Today is another milestone for the Zoo Crew. It’s Trenton’s birthday! I woke him up singing “Happy Birthday To You” and I heard him shout “Yes! It really is my birthday!” I overslept a tad, (blame that on the wiener dog who broke a window at 1am) so we didn’t have our normal birthday pancakes, but I managed to pop open a can of cinnamon rolls and lil’ smokies. Birthday breakfast was a hit! Funny how easy-to-please kids really are!
My journey with Trenton has been perhaps the most amazing of them all. I remember his first birthday like it was yesterday. I drove all the way to Houston with an Elmo cake in my mini-van to see him turn 1. Back then I wasn’t his Mom. I was his Aunt Tiff. I never imagined what was ahead for the two of us.
Back then I thought my sister was crazy- buying $50 Nike’s and spending a fortune on a Chuck E. Cheese party for a one-year-old, but he was an adorable little thing. He was obviously the pride and joy of his parents.
Sometimes I wonder if my sister thinks of that day at Chuck E. Cheese. I wonder if she ever wishes she could go back and freeze time right there. Just a few months later, her life spun out of control.
That summer she had twins and shortly after they were born she was pregnant again. Her husband was sentenced to 20 years in prison for selling drugs. She lost all her money. She found herself homeless and that’s when she moved to my town, where I had hoped I could just be her support system. It didn’t take long for CPS to get involved when an abusive boyfriend entered the picture. Long story short, by the time Trenton was three years old he was no longer doted on with new Nike’s and Chuck E. Cheese parties. Instead, he was stuck with Aunt Tiff and he didn’t know what to make of things.
Trenton was diagnosed with ADHD and ODD, but I think a lot can be said for the fact that he was plain old broken-hearted. He’d been through so much. It’s no wonder it was difficult to communicate with him. He threw crazy fits where he destroyed his room. He broke TV”s and chairs and video games on purpose. He ripped clothes, he chewed through his shirts, he had meltdowns I never thought I’d see the end of. In the darkest moments he spit in my face and kicked me. I used to make videos for therapists in a desperate attempt for someone to understand what was happening. At school he sat and stared vacantly out the window. Once he licked a poster off the wall. For awhile he was returned to my sister’s care and the roller coaster continued. Just two days before he turned 5 he was removed for the last time. I know that was perhaps the worst of it. He had been through the ringer. He’d gone from spoiled only child to the oldest of an over-whelming bunch and then ripped out of his home. Even as a two year old he often tried to help care for infants. He’d seen his father arrested. And he’d lost his mother, not once, but twice. There were plenty of reasons for his sunny disposition to be missing in action.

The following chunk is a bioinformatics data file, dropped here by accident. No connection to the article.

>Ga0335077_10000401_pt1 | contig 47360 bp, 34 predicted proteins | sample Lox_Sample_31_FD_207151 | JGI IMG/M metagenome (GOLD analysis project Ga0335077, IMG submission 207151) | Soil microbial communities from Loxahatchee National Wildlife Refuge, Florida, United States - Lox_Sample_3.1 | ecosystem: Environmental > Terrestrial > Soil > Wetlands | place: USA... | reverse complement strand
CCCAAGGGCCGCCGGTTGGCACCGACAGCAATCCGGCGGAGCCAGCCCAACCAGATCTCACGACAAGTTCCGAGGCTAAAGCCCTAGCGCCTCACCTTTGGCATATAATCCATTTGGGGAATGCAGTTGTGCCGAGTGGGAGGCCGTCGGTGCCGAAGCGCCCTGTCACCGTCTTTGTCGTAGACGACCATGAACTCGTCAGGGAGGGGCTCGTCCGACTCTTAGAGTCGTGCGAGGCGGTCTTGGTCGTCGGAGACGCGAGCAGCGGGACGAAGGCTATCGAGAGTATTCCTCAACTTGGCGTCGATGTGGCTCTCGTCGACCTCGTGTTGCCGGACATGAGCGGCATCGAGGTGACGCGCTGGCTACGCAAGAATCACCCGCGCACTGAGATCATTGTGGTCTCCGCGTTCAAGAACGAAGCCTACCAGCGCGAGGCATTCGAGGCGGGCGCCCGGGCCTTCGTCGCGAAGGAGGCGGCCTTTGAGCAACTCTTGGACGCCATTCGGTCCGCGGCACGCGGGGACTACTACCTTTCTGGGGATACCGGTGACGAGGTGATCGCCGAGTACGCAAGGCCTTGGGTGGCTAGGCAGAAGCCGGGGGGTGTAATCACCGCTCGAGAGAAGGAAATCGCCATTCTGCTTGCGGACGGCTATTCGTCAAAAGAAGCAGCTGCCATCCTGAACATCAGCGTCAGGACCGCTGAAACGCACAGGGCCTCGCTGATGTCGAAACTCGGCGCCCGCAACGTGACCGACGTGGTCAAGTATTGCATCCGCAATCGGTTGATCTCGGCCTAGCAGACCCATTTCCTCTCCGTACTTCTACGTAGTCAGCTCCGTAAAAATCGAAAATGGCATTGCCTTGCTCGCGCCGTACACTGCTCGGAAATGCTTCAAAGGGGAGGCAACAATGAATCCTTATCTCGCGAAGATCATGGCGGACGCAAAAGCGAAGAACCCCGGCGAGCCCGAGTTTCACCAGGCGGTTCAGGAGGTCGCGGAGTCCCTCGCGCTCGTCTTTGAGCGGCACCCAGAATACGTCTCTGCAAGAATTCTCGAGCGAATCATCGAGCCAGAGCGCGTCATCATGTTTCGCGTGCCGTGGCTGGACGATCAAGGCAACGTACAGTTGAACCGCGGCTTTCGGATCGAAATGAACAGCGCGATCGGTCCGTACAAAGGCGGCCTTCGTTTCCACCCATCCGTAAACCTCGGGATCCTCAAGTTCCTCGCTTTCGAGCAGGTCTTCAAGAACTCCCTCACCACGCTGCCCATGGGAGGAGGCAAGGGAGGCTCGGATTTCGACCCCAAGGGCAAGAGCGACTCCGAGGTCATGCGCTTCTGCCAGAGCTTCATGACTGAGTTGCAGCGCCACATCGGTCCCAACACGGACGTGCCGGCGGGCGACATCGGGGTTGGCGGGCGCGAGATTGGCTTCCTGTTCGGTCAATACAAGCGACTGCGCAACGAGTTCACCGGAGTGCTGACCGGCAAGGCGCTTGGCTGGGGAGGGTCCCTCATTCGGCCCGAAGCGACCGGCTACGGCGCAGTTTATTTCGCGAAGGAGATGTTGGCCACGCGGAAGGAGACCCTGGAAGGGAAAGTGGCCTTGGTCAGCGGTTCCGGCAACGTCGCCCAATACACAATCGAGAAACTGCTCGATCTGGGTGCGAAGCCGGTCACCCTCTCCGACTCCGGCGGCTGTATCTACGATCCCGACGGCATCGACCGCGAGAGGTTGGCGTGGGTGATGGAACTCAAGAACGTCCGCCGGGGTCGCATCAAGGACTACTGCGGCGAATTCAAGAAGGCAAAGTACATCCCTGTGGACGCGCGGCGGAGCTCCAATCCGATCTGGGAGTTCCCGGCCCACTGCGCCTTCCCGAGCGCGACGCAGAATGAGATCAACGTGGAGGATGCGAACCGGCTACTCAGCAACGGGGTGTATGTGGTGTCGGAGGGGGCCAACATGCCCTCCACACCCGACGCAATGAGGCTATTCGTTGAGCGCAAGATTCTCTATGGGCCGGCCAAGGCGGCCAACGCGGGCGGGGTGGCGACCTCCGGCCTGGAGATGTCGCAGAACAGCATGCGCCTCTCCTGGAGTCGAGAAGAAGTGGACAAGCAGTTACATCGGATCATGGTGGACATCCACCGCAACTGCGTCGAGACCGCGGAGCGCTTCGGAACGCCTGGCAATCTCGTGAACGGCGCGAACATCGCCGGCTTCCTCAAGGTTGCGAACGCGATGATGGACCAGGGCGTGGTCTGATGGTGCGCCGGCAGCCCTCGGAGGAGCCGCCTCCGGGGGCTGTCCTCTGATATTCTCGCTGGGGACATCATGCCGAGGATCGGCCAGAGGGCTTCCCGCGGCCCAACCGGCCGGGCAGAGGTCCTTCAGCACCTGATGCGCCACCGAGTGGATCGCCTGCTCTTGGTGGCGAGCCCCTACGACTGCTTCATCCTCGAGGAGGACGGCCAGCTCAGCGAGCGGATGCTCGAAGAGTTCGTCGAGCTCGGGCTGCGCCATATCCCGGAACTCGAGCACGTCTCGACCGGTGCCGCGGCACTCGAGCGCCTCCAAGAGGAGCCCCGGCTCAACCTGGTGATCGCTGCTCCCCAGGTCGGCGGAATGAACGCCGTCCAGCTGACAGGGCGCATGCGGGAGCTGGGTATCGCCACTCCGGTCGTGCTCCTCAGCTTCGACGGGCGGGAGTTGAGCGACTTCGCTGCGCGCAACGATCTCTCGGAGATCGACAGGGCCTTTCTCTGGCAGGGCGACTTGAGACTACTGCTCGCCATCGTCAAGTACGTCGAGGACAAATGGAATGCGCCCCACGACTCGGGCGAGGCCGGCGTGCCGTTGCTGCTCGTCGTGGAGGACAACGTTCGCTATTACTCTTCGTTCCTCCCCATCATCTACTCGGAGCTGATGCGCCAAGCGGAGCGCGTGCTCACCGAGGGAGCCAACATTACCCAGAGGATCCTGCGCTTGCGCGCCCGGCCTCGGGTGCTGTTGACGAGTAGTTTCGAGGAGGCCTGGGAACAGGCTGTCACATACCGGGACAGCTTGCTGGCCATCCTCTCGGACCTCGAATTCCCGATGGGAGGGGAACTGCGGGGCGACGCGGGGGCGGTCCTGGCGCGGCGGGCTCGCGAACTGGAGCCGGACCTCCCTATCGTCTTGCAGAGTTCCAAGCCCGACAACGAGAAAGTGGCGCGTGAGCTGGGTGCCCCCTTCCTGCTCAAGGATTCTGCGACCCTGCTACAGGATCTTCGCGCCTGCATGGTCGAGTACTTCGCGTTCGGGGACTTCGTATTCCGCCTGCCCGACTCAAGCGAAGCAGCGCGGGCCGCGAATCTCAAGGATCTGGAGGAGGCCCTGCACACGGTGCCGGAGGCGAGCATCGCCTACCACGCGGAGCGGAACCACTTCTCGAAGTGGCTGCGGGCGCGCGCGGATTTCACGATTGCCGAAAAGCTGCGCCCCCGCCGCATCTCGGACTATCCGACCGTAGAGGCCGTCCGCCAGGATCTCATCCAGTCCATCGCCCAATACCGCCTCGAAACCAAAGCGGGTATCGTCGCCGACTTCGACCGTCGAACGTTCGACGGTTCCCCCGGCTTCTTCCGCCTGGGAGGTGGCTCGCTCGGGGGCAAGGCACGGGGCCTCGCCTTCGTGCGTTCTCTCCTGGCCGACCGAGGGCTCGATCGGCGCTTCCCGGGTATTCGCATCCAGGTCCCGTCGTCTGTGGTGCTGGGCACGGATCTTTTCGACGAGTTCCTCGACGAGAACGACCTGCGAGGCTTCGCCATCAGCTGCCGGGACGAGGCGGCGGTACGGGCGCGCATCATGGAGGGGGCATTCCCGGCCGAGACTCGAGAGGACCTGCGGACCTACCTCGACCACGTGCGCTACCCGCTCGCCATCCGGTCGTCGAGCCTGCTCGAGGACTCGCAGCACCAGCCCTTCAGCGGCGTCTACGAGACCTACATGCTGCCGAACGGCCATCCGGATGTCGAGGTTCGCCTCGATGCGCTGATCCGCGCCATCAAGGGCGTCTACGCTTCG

Even at his worst, he was fiercely protective of his siblings. We don’t know everything he has been through, but for a long time he was scared to let them play with other kids at daycare. He mothered them, and looked after them more than he should have. He used to corral them together and keep them next to him, and I actually had to break him of his parenting habit. He’s still a top-notch big brother, but today, he’s not even the same child he was a few years ago and now the worst thing I have to say to him is “you’ve got til the count of three…” How normal is that for a little boy?
We still struggle to manage his ADHD effectively and he still runs circles around me with his bounds of nervous energy, but now, when I look at him, I see a bright beautiful child. He’s a straight A student without putting forth much effort, so he’s pretty smart! He picks up so much from my older boys, and he pays attention to every little thing we do or say. And even though he was the child who had the closest relationship to my sister, he was the first to make up his mind that he wanted to be a Prestridge. On my fridge hangs a piece of paper that says “I love my mom and dad.” He wrote it to me at the start of the school year. At first I wasn’t sure if it was meant for me, but when he said it was, I knew we’d broke open the damn, and nothing but love was going to come out.
I don’t know if being adopted healed his heart, but it certainly patched it up. He laughs, he smiles, and he’s moved past the Tasmanian devil moments that used to terrify me. As I write this, I realize just how far we have come, how far he has come. Despite all he’s been through, he’s got the best sense of humor any 7 year old could have. He has the perfect redneck joke for Jeff Foxworthy. “If you uncle is your dad, you might be a redneck!”
His uncle is his dad and his aunt is his mom and today is his birthday; it’s lucky number seven! If he’s lucky enough, maybe we’ll even go visit that darned rat who makes terrible pizza but pretty good memories!